Over almost 10 years now, the economic growth of China and a number of other emergent countries that are heavy consumers of raw materials has led to a spectacular rise in the demand for minerals and, particularly, for metals. If we add to this the needs of the developed countries for various “small metals” in great demand in the high-tech industries, we are entitled to wonder about the state of stocks of mineral raw materials in the world and the production capacities that exist to satisfy this growing demand.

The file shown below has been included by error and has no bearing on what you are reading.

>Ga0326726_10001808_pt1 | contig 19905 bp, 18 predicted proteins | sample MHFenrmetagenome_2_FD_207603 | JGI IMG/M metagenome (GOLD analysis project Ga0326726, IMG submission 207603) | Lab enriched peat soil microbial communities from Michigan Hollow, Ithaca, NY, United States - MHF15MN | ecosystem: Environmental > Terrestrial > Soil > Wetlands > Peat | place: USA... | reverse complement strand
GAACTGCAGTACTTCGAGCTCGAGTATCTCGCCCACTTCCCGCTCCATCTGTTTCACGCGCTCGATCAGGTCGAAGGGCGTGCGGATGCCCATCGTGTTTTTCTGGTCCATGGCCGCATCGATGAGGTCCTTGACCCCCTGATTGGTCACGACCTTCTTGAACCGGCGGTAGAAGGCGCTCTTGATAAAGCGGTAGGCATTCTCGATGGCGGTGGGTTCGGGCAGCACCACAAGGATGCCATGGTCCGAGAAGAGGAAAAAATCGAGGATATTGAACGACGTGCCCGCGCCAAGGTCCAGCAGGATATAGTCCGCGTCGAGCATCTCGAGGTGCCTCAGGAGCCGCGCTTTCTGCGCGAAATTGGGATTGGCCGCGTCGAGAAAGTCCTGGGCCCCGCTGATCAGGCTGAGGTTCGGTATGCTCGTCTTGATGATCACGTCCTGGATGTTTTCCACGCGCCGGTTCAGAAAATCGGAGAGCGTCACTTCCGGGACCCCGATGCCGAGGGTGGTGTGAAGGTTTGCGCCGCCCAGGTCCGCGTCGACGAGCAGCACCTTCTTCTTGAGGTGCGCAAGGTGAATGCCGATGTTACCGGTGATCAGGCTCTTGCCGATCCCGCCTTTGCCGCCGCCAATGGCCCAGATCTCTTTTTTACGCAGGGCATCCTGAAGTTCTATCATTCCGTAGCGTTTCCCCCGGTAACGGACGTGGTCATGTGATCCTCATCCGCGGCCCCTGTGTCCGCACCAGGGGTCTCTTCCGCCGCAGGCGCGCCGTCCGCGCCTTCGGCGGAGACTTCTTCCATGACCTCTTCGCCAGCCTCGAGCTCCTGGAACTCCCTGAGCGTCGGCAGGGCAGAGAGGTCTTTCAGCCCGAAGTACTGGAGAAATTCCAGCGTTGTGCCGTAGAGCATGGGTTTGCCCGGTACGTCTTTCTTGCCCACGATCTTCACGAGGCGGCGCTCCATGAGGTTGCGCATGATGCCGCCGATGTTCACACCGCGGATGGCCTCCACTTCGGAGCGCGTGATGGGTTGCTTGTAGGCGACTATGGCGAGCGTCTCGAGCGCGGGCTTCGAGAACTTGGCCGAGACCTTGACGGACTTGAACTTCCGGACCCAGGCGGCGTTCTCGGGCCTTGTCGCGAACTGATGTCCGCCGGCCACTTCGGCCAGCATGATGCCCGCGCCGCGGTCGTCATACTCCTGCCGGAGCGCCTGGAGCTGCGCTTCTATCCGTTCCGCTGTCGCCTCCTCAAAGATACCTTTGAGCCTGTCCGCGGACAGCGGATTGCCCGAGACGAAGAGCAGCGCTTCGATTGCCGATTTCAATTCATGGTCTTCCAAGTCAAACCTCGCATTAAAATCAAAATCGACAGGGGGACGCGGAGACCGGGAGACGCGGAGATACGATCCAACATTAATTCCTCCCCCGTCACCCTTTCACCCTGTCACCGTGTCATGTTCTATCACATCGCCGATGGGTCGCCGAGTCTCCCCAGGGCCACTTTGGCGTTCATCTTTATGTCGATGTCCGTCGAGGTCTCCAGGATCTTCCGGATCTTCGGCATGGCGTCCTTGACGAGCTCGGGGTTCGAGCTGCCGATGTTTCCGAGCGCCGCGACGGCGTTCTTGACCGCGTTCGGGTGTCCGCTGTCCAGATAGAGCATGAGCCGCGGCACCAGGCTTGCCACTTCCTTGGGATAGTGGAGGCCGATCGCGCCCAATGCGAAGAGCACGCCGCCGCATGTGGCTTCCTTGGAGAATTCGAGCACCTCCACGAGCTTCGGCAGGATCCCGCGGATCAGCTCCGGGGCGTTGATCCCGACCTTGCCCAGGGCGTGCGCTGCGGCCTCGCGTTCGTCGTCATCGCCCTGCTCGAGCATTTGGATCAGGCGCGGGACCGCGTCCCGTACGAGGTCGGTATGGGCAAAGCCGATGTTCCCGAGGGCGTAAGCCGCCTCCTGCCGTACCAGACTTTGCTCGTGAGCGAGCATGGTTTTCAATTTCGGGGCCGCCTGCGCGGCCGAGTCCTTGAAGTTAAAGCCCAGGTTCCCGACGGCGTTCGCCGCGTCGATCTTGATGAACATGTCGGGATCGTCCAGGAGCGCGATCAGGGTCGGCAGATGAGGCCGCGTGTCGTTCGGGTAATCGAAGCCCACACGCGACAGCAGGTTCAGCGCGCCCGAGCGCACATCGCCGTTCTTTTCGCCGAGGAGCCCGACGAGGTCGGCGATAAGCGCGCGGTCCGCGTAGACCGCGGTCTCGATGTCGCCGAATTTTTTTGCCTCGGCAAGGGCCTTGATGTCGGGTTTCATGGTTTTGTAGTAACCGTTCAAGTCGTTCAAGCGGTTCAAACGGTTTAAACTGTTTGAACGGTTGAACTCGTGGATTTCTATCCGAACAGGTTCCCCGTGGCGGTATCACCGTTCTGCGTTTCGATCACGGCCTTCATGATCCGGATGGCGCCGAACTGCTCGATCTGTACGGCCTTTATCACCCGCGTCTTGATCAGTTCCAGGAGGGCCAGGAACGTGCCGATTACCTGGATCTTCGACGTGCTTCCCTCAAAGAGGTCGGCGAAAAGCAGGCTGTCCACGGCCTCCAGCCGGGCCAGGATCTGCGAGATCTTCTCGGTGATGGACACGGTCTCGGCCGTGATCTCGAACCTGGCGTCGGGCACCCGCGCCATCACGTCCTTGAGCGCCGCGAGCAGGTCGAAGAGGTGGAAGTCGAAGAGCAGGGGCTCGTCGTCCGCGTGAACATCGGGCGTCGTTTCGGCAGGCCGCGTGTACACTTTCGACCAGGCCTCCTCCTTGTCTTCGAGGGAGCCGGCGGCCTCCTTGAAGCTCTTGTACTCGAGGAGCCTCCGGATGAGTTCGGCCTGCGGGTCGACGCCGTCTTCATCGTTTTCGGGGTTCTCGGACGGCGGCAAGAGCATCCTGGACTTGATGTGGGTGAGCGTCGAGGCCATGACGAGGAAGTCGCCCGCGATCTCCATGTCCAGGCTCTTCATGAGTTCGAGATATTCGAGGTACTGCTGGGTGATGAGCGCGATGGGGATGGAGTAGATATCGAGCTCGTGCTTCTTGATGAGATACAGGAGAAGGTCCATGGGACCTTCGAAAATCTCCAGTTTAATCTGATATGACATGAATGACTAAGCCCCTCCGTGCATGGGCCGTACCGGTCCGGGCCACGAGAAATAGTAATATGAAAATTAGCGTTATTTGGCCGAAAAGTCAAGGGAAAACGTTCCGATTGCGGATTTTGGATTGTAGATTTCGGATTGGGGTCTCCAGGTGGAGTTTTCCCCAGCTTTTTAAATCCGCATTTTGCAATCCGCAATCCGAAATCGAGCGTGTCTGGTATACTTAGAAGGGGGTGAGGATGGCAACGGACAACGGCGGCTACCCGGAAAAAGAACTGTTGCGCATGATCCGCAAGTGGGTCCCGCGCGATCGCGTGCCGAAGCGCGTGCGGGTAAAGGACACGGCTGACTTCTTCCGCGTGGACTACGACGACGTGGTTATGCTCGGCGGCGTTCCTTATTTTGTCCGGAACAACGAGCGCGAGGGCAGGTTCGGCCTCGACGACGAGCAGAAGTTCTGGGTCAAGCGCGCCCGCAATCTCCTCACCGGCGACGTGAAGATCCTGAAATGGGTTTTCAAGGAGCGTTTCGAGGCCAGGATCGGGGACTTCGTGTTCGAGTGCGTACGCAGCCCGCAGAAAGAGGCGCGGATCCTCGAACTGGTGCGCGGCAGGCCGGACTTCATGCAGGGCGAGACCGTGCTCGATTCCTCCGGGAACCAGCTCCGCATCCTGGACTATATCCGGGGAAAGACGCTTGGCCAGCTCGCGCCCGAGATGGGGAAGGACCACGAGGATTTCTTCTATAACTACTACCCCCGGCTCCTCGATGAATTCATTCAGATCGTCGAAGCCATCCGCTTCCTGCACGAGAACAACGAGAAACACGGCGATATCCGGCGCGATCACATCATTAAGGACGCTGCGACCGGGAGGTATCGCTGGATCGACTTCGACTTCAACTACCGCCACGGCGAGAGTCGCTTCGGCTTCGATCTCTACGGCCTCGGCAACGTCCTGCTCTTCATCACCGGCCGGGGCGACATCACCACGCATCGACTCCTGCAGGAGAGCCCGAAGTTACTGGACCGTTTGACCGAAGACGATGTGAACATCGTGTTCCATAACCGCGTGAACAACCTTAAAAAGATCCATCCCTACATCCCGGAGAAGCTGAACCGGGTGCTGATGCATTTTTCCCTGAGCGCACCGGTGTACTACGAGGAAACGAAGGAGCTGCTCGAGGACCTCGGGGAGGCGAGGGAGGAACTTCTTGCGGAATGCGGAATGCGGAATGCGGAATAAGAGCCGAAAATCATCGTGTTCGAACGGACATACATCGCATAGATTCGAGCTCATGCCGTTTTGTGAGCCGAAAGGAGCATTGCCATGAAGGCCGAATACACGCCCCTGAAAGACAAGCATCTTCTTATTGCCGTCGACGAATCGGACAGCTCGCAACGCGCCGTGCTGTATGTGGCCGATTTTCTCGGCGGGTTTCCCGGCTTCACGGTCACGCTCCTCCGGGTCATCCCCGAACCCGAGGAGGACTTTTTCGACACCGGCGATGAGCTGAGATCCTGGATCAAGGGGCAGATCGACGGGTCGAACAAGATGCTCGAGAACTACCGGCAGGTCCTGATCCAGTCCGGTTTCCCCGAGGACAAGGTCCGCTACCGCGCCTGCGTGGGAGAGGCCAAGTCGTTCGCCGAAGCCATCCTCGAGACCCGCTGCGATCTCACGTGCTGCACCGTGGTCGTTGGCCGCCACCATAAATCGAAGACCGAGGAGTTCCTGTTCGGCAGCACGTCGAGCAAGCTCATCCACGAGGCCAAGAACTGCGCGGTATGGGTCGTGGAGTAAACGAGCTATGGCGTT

In this article Jacques Varet offers an overall assessment of global mineral resources. He begins by recalling the growth of demand and the limits that exist in terms of production and environmental impact, stressing, as he does so, the various geological and economic notions relating to these mineral resources and their reserves. He goes on to highlight the diversity of this demand (its origins, intensity and enduring nature) and the corresponding supply, particularly where so-called “critical” resources are concerned. He then turns to the question of whether that demand can be sustainably met (this involves two case studies, on copper and rare earths) and points up the crucial role of China with regard to many strategic ores. In his view, future prospects where mineral resources are concerned are not so much characterized by the physical limits on these resources as by the failings of public – national or multilateral – policies in this field: lack of investment in human resources, concentration of research on some resources to the detriment of others, absence of a European medium/long-term vision with regard to supply etc. If we add in the fact that human knowledge in the field of geology is very fragmented and very rarely shared, it is a fair bet that the mineral resources are present on our planet in sufficient quantities. Admittedly, demand will not weaken and the resources concerned are for the moment very unequally distributed, but if the companies and states concerned commit investment commensurate with the needs and with the strategic character of this sector, the requisite supply should follow.